The sale of a primary residence can be the largest cash day of a consumer’s life.
Since tax day is looming, it’s a good time to check and see how that residence was purchased and used before earmarking all of the proceeds. If your principal residence has been rented in the past, you may not get to exclude all of the gain.
In a recent example, we explained that a couple had sold their home and purchased two Arizona golf-course condominiums with the proceeds – one for their primary residence and another as a rental – and still put some money in their pocket. What made the deal interesting was that they had purchased the original home six years ago via a tax-deferred exchange.
While investors had turned rental properties into principal residences for years, the timing for claiming the $500,000 principal residence exemption ($250,000 for a single person) on a home acquired via an exchange wasn’t clarified until late 2004 and then changed to its present status in 2008 with two additions to the rules.
Before 2004, taxpayers were left to guess how long they had to hold an investment property before converting it a primary residence — or when it was safe to sell it and pocket any gain.
The American Jobs Creation Act of 2004 spelled out the steps necessary to create a “safe harbor” with the Internal Revenue Service for investors who ended up living in one of their rentals. The key stipulation was the exchange property must be held for five years in order to qualify for the primary residence exemption. The five-year period curtailed people from buying investments then immediately moving into them and quickly selling them simply to avoid a capital gains tax.
In order to qualify for the $500,000 exclusion ($250,000 for single persons), homeowners must own and use the property as a principal residence for two out of five years prior to the date of sale. Second, the owner must not have used this same exclusion in the two-year period prior to the sale. So, the only limit on the number of times a taxpayer can claim this exclusion is once in any two-year period.
Under the exchange rules, commonly known as 1031 exchanges or Starker exchanges, a taxpayer who exchanges property that was held for productive use or investment for “like-kind” property may acquire the replacement property on a tax-free basis. Because the replacement property generally has a low carryover tax basis, the taxpayer will have taxable gain upon the sale of the replacement property.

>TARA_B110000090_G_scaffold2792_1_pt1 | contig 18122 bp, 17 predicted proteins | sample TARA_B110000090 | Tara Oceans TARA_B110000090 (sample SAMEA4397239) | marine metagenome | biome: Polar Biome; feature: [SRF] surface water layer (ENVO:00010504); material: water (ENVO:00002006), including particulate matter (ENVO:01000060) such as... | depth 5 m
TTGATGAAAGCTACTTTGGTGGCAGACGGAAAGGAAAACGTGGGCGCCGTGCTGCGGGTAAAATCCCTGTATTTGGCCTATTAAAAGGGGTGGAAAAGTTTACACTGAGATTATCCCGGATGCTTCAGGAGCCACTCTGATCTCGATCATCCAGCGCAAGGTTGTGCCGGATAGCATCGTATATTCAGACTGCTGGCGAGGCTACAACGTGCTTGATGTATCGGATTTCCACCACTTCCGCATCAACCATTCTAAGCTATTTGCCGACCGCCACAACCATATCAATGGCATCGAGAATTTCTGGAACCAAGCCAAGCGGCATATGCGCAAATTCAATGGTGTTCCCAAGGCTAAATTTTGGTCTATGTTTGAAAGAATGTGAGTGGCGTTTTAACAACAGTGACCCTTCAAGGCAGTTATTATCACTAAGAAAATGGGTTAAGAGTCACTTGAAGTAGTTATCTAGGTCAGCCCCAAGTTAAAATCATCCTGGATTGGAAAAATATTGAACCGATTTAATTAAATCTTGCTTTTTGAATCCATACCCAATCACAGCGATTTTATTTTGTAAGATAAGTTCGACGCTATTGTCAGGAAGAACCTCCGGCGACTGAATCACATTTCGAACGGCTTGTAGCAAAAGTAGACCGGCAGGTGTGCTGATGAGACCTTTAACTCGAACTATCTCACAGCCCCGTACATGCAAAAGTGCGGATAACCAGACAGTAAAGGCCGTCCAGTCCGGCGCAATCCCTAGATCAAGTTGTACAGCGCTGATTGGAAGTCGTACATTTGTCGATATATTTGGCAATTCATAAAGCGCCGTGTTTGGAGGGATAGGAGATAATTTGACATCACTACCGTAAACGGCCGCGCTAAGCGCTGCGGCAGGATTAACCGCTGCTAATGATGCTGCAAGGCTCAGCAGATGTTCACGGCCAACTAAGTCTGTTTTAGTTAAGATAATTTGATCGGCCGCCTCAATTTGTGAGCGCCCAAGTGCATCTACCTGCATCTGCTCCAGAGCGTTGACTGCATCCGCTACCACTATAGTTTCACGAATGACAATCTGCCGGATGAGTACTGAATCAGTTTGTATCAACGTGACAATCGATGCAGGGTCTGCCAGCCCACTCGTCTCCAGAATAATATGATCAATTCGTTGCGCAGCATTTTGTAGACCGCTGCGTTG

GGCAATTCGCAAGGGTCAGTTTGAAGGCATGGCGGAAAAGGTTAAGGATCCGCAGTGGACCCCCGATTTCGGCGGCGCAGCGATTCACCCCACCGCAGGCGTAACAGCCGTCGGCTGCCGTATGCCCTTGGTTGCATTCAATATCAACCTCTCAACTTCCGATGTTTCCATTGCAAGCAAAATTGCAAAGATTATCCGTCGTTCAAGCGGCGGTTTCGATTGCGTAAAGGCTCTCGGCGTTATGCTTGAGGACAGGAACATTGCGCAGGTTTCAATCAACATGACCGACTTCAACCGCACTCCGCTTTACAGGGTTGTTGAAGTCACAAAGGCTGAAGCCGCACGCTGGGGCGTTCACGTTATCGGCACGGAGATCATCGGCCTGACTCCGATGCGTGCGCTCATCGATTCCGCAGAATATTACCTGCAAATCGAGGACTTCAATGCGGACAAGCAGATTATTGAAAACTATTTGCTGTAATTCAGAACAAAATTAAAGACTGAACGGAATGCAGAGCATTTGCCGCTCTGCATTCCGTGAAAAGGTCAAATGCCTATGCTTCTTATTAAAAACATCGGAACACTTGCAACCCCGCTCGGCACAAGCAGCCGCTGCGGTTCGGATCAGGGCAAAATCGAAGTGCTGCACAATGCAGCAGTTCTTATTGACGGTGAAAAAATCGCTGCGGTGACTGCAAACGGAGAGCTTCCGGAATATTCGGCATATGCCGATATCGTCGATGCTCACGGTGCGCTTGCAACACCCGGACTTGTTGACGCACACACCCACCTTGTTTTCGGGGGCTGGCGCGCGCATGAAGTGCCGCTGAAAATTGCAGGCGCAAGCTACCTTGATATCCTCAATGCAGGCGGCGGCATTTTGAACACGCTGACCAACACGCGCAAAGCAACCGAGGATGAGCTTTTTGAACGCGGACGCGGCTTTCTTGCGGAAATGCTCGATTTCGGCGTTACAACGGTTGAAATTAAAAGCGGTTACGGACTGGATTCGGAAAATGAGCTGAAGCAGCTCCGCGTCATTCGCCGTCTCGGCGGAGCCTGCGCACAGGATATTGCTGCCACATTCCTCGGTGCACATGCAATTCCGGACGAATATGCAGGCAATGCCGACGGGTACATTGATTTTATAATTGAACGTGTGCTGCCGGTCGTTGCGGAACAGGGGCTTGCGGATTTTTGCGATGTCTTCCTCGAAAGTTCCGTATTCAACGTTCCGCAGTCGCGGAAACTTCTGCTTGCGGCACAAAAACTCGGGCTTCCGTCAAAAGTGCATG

When the homeowner converts the replacement property into a principal residence, however, the taxpayer may shelter some or all of this gain from income taxation. The committee that drafted the five-year rule wrote that proposal “balances the concerns associated with these provisions to reduce this tax shelter concern without unduly limiting the exclusion on sales or exchanges of principal residences.”
While the five-year requirement is a helpful guideline, it does significantly extend the timeline for people who might consider moving into their own rental. That’s because an investment property needs to be rented (used as an investment) after an exchange to show the exchange was clearly an investment-for-investment transaction.
Accountants say the exchanged property should be held for at least two years as an investment property before an owner considers converting it to a primary residence.
According to Rob Keasal, real estate tax specialist in the Seattle accounting firm of Peterson Sullivan, the Housing and Economic Recovery Act of 2008 amended Section 121 of the Internal Revenue Code. Section 121 no longer permits homeowners to take the full tax-free exclusion on the sale of real property that was held and used as their primary residence if there was any non-qualified (rental) use of the real property prior to it being held and used as their primary residence. The gain will have to be prorated for the time period when was rented.
For example, if you rented out a home for two years and then occupied it for two years, then sold – you will end up paying capital gain tax on 50 percent of the gain from your proceeds.
Exchange facilitators and tax attorneys caution that all exchanges must meet the “facts and circumstances” test regardless of how much time has passed before converting an investment property to a personal residence. In a nutshell: It’s all about intent. If it’s clear at the time of the exchange that a taxpayer intended to use the exchange property as a primary residence, the exchange can be challenged.
While a tax-deferred exchange may appear just like a “sale” for you, your real estate agent and parties associated with the deal, Section 1031 of the Internal Revenue Service code specifically requires that an exchange take place. That means that one property must be exchanged for another property, rather than sold for cash.
The exchange is what distinguishes a Section 1031 tax-deferred transaction from a sale and purchase. The exchange is created by using an intermediary (or exchange facilitator) and the required exchange documentation.
If you’ve traded for a lakefront getaway condo and now think you would like to live there, make sure you own it for five years before attempting to pocket any principal residence exemption.
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